Jean Honoré Fragonard The Swing 1767 depicts an elegant and wealthy young woman perched atop a swing. Swaying to and forth with gleeful abandon, she kicks her shoe toward a smiling young man below.
Also known as The Happy Accidents of the Swing, this painting is a true masterpiece of 19th century French art from the Rococo period.
Amongst Fragonard's paintings, The Swing is highly unusual. It presents an almost dreamlike setting without the troubles and cares of everyday life.
An unknown courtier commissioned Fragonard to create this oil painting which depicts a courtly nobleman and his lover. The artist Gabriel François Doyen was initially asked to complete the work but refused as he was uncomfortable with the frivolous and scandalous subject matter. Fragonard subsequently received the commission.
Aside from the commission, Fragonard’s reasons for painting The Swing remain unknown. Despite this, its provocative undertones are apparent.
The vantage point (from which the young man views the woman) allows him to see directly up her billowing skirts. Indeed, his arm longingly stretches in this direction. She, in turn, appears illuminated by a brilliant shaft of light cutting through the otherwise gloomy woodland setting.
A smiling older man (visible at the bottom right of the canvas) propels the woman. He’s seemingly unaware of her young suitor below. The original brief for the painting specified that a Bishop pushed the swing. Despite this, Fragonard depicted the older man as a simple layperson instead.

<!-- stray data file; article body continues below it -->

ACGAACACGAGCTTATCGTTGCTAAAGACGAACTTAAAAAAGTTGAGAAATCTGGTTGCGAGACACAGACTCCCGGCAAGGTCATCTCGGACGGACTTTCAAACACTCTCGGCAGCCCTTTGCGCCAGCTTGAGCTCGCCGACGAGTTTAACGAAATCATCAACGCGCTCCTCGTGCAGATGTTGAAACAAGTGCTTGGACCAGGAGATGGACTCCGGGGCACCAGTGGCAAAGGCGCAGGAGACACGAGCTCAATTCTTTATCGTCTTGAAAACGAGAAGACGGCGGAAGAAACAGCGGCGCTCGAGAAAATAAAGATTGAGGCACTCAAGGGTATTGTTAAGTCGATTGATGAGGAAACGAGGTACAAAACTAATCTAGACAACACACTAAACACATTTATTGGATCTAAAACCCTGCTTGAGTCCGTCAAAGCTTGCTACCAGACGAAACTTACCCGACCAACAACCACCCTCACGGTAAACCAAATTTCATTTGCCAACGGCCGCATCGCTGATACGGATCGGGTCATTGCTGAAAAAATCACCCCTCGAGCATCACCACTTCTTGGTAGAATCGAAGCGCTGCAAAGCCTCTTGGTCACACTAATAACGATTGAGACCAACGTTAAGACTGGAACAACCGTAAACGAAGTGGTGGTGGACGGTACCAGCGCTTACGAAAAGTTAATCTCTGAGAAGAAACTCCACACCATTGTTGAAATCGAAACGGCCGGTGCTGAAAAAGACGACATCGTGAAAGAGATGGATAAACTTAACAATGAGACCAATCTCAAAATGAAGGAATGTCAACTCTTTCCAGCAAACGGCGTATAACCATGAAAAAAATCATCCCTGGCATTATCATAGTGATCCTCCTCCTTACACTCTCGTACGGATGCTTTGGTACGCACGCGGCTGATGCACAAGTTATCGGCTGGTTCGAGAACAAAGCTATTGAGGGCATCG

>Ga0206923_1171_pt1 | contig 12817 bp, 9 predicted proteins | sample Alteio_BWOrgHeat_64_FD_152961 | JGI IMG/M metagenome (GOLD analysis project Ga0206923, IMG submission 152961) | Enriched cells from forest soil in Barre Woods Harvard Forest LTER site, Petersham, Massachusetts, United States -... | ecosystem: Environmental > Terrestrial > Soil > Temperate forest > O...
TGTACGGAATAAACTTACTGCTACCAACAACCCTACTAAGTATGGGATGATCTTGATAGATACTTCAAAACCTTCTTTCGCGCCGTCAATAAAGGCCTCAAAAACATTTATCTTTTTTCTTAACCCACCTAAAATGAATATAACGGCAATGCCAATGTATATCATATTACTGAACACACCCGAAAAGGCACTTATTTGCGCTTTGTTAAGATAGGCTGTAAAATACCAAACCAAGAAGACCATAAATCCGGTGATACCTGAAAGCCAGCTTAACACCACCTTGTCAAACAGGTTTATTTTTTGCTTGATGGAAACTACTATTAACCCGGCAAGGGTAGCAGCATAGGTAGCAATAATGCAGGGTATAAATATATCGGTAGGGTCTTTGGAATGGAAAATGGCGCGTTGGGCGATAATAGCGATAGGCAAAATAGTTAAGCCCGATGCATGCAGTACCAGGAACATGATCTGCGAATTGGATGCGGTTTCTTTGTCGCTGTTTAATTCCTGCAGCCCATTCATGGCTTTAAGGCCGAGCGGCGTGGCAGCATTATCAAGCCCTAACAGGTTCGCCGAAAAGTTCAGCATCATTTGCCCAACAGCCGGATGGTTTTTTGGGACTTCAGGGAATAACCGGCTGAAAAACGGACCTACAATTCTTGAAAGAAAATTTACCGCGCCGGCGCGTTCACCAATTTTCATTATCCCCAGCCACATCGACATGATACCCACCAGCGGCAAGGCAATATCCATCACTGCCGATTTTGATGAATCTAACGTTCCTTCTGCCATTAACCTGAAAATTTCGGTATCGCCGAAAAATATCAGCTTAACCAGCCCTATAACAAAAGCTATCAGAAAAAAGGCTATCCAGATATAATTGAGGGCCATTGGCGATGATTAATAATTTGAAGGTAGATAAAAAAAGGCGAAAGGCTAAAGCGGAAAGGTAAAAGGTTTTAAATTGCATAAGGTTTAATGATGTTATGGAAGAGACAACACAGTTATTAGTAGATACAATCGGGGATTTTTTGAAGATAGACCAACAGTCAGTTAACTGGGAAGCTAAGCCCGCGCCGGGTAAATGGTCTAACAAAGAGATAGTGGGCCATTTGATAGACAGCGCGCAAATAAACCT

The Swing is surprisingly small at 81 by 64 centimeters (about 31 by 25 inches).
Despite its relatively small size, Fragonard includes an astounding array of details.
The painting contains two statues. The first statue watches from above the young man and has a finger covering its lips (a sign of silence, hinting at the affair). The second statue (a pair of putti or cherubs, perhaps a mocking nod to innocence) watches from near the older gentleman.
A small dog (a further ironic allusion to fidelity) barks at the lower right-hand corner. The gnarled trees, leaves, bushes, and branches exhibit precise detail, adding to the dreamlike effect of the painting.
Despite her opulent dress and silk slippers, the woman wears a shepherdess hat, a “bergère” in France. The style was popular amongst the upper classes. As a pastiche of working-class fashion, it hints at class strife building in France at this time.
Considered one of the finest masterpieces of the Rococo period, The Swing is the most recognizable example of Fragonard art.
Jean Honoré Fragonard was a French Rococo painter. Less commonly referred to as “Late Baroque”, this style is exceptionally decorative and theatrical. It covers various endeavors, from art to architecture and theater, usually encompassing pastel colors, gliding curves, ornamental detailing, and asymmetrical compositions.
Rococo style painting began in France as early as the 1730s. It reacted against the more formal classical style previously favored by the influential French Academy of Arts. Despite its revolutionary beginnings, it quickly spread all over Europe, favored for decorating high-society private residences and even religious buildings.
As a true Rococo work of genius, The Swing painting hangs in the Wallace Collection in London, UK, and is just one of our Jean-Honoré Fragonard oil painting reproductions.
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